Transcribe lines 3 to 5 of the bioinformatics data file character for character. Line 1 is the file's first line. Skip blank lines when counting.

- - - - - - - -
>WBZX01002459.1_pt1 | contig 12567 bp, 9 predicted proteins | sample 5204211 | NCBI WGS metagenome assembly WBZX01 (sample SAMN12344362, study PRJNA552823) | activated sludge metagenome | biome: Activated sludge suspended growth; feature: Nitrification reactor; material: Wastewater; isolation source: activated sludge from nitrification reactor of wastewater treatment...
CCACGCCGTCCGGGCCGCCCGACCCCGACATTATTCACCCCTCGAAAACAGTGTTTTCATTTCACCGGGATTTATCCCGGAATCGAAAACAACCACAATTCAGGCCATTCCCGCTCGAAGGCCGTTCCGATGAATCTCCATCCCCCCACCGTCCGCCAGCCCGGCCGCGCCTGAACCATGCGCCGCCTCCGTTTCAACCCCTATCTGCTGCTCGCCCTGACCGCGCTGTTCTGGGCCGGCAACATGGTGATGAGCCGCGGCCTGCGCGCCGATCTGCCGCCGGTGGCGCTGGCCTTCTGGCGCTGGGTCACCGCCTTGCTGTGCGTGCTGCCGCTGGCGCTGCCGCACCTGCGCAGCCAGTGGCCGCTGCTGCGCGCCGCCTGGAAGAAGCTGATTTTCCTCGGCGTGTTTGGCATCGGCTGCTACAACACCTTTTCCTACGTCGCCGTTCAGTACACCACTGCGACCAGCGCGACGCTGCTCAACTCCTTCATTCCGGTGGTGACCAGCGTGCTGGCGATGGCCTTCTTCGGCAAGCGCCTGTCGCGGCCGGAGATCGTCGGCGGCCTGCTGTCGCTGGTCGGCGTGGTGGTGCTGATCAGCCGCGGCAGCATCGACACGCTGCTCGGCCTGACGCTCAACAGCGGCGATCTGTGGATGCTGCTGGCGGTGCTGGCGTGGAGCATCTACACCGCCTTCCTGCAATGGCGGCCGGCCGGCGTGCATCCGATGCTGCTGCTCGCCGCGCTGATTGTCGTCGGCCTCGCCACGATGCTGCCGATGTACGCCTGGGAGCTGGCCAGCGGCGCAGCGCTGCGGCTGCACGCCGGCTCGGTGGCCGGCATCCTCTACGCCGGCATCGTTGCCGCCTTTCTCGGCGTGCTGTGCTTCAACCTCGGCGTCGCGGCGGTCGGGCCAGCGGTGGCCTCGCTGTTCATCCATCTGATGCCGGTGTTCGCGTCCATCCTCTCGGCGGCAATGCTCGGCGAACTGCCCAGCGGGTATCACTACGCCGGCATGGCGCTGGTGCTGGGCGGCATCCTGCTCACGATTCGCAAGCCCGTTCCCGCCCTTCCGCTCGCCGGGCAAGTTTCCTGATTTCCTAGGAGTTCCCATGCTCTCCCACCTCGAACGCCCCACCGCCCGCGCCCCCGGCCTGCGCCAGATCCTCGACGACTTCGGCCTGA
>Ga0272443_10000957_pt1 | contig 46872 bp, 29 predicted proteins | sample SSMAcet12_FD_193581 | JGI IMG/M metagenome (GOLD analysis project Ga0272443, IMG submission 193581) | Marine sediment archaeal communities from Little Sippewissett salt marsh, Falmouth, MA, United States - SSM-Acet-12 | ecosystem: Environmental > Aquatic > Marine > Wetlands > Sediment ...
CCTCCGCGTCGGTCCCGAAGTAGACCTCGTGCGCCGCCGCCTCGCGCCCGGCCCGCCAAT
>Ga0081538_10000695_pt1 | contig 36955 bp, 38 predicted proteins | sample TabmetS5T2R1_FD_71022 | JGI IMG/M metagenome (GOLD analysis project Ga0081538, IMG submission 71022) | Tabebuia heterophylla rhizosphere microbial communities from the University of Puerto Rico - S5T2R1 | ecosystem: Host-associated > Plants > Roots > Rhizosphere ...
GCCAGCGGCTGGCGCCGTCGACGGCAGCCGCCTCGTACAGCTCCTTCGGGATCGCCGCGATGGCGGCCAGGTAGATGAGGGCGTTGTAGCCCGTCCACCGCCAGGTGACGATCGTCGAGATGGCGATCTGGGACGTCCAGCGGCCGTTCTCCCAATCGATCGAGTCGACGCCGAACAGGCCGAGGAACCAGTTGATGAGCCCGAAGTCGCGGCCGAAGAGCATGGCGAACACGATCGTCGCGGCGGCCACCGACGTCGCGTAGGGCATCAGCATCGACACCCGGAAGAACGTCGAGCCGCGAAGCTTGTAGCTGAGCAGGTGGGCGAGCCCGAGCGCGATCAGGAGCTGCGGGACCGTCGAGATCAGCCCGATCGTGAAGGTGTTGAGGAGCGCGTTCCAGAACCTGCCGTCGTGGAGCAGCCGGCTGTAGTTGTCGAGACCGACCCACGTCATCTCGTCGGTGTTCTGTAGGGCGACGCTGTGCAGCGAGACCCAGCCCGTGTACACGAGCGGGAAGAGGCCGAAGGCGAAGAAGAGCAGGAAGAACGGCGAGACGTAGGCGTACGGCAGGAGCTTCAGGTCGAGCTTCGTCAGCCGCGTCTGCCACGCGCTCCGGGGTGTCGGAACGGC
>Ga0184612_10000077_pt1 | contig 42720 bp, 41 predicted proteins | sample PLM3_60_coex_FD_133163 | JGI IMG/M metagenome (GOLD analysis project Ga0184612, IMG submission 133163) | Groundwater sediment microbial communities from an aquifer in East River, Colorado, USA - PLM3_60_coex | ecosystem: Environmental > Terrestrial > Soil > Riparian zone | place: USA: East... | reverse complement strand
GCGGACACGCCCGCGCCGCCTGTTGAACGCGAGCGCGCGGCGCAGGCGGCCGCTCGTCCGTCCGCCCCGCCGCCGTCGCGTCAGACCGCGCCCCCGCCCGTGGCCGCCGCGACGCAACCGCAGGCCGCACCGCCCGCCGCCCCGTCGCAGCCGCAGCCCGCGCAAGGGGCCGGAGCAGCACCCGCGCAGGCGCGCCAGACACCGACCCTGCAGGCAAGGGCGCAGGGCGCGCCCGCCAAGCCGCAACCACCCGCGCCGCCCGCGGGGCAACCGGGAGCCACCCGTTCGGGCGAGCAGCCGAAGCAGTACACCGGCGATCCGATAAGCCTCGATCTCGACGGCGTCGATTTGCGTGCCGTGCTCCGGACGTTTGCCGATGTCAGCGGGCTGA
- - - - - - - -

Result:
>Ga0272443_10000957_pt1 | contig 46872 bp, 29 predicted proteins | sample SSMAcet12_FD_193581 | JGI IMG/M metagenome (GOLD analysis project Ga0272443, IMG submission 193581) | Marine sediment archaeal communities from Little Sippewissett salt marsh, Falmouth, MA, United States - SSM-Acet-12 | ecosystem: Environmental > Aquatic > Marine > Wetlands > Sediment ...
CCTCCGCGTCGGTCCCGAAGTAGACCTCGTGCGCCGCCGCCTCGCGCCCGGCCCGCCAAT
>Ga0081538_10000695_pt1 | contig 36955 bp, 38 predicted proteins | sample TabmetS5T2R1_FD_71022 | JGI IMG/M metagenome (GOLD analysis project Ga0081538, IMG submission 71022) | Tabebuia heterophylla rhizosphere microbial communities from the University of Puerto Rico - S5T2R1 | ecosystem: Host-associated > Plants > Roots > Rhizosphere ...